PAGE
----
Response to the IEA report on American energy independence continues to reverberate. Some commentators are reacting with skepticism or suggesting even suggesting that increasing US production may be a bad thing. “No, we are not the next Saudi Arabia,” says Jordan Weissmann in The Atlantic and Robert Kuttner of American Prospect finds “The bad news in the good news.” Loren Steffy of FuelFix says “Our reign will be short” and MarketWatch says it’s our anemic economic growth that is helping supply meet demand. But Rich Newman of US News & World Report says globalization is finally helping American workers and Diana Furchtgott-Roth in the Washington Examiner pleads, “Don’t kill America’s energy revolution!”
The natural gas industry continues to exude confidence, even if prices remain painfully low to producers. Reuters reports that the gas boom will add another leg to America’s drive for self-sufficiency. Joann Muller in Forbes notes that natural gas vehicles are already arriving on the road and Motley Fool notes that low gas prices are reviving America’s chemical industry. But Chenier Energy, which is trying to build an export terminal in Louisiana, is starting to realize it faces long regulatory delays – if not outright opposition from anti-trade Democrats in Congress.
The UK has been rocked by the charges of whistleblower Seth Freedman (above) that Britain’s Big Six energy companies have engaged in the manipulation of natural gas prices. The British public is particularly upset because home heating prices recently took a big jump. The companies are insisting that they play by the rules but Secretary of Energy Ed Davey has promised to investigate. Chris Cook, a 1990s whistleblower who lost his home and his marriage in an unsuccessful crusade against alleged price-fixing in the oil market, tells his story to The Guardian.
Renewable energy continues its uneven progress as Areva has decided to cancel its ambitious Solar Dawn project in Australia. The company said the $1.3 billion, 250-megawatt desert thermal installation no longer made sense. The debt crisis is putting the crimp on renewable subsidies in Europe as well, says The New York Times. And Steve Hargreaves, writing on CNN, says President Obama’s election victory won’t revive renewable subsidies in this country, either. But SolarReserve has raised $586 million to proceed with two 75-megawatt solar farms in South Africa and Current reports that Germany is actually exporting a surplus of renewable energy despite its move away from nuclear – although the problem of intermittency still remains.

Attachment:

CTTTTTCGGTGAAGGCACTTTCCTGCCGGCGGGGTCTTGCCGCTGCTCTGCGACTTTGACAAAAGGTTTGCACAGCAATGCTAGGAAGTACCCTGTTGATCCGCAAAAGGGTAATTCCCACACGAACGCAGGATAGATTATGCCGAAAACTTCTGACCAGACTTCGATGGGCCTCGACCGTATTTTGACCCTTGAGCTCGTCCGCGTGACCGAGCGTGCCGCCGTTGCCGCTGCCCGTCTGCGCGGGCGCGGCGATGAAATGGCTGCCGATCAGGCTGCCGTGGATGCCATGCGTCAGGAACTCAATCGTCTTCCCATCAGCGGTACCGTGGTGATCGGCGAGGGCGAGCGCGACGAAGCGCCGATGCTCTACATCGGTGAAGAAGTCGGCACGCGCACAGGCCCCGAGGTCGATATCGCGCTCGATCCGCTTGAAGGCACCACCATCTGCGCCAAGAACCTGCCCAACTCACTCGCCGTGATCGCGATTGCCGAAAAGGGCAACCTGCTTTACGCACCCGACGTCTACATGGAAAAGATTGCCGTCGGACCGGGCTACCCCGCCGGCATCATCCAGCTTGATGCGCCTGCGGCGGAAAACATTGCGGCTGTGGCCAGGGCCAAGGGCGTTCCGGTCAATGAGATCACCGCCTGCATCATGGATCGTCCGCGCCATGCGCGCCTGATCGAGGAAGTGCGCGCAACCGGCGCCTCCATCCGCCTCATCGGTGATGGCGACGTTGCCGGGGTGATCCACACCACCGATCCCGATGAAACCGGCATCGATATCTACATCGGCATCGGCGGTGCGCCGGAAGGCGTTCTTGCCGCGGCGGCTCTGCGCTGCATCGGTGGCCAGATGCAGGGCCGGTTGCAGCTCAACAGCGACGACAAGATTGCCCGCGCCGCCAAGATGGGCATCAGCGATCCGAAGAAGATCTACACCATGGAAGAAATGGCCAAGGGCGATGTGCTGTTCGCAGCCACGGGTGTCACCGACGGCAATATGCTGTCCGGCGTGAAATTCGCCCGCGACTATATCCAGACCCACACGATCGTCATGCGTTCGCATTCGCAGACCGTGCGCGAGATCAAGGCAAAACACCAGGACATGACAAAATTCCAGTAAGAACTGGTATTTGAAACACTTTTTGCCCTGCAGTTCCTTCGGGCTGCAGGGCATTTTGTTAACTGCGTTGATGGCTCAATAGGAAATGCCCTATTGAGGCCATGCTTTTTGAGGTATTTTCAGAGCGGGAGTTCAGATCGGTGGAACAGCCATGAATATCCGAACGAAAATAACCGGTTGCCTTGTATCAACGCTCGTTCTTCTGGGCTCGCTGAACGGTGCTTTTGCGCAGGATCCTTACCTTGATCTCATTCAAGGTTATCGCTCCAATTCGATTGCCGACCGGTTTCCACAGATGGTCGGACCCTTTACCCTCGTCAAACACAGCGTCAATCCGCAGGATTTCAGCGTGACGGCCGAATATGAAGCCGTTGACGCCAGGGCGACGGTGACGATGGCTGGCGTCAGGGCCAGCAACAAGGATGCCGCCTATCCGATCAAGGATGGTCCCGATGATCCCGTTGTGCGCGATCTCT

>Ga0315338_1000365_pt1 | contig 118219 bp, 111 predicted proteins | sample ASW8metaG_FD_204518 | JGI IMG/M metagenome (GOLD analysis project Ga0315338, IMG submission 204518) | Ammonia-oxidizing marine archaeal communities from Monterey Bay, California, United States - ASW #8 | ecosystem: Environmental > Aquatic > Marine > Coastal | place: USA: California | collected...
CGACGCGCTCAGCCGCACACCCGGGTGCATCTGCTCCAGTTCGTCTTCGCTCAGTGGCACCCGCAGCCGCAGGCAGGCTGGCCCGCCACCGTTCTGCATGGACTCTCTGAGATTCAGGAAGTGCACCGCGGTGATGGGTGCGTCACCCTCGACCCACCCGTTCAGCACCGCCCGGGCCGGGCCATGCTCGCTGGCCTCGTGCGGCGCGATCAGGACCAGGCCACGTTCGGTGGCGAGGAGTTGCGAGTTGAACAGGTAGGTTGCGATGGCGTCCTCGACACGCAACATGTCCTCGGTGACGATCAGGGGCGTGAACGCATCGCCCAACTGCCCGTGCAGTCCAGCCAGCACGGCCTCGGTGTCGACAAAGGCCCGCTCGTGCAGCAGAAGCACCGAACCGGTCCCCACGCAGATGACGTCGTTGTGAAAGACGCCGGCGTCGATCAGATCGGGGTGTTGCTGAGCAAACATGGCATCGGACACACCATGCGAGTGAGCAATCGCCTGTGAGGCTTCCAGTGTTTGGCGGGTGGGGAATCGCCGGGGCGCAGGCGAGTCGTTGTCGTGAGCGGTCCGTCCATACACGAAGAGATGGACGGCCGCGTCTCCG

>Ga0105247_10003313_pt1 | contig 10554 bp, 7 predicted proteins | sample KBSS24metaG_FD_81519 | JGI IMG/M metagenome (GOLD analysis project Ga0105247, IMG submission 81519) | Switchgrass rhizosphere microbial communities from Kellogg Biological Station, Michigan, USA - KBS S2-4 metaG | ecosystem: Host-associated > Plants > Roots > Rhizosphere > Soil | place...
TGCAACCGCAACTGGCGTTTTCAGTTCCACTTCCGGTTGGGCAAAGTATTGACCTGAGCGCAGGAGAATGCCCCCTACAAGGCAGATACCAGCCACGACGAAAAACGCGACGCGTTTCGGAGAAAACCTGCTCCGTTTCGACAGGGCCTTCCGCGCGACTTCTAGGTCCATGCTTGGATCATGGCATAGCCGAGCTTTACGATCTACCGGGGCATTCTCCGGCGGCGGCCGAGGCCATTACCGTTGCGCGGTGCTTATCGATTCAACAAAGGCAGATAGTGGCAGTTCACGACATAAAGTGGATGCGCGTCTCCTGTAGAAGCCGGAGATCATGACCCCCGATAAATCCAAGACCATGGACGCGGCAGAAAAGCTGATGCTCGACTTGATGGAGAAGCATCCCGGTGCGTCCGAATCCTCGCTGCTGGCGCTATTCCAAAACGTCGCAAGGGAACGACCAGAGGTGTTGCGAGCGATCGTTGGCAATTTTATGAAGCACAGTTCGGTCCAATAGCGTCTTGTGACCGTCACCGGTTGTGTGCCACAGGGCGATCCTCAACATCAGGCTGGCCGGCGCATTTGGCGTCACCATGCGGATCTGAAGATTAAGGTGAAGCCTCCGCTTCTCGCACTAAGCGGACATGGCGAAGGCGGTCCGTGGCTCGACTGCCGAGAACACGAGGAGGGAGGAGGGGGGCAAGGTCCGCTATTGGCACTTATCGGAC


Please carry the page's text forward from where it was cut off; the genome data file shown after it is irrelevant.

Finally, a carbon tax has suddenly appeared on the table as Washington wrestles with the fiscal cliff and the deficit crisis. Uber tax critic Grover Norquist actually wavered for a moment on Monday when he told the National Journal the tax might work if wrapped in a package that included reduction in other tax rates. But he was quickly reprimanded by the Koch-Brothers-funded American Energy Alliance, which told him to “butch it up and oppose the lousy idea directly.” The Koch Brothers’ fortune, of course, is in oil. Norquist quickly fell in line and said there was “no conceivable way” he would support a tax on carbon. Elon Musk, the flamboyant creator of the Tesla, says he is willing to give up subsidies for his electric vehicle in exchange for a tax on carbon, however, and editorial support is growing in other directions. But the Canada Free Press says it’s still “environmental piracy.” Don’t they have a lot of carbon-heavy tar sands up there?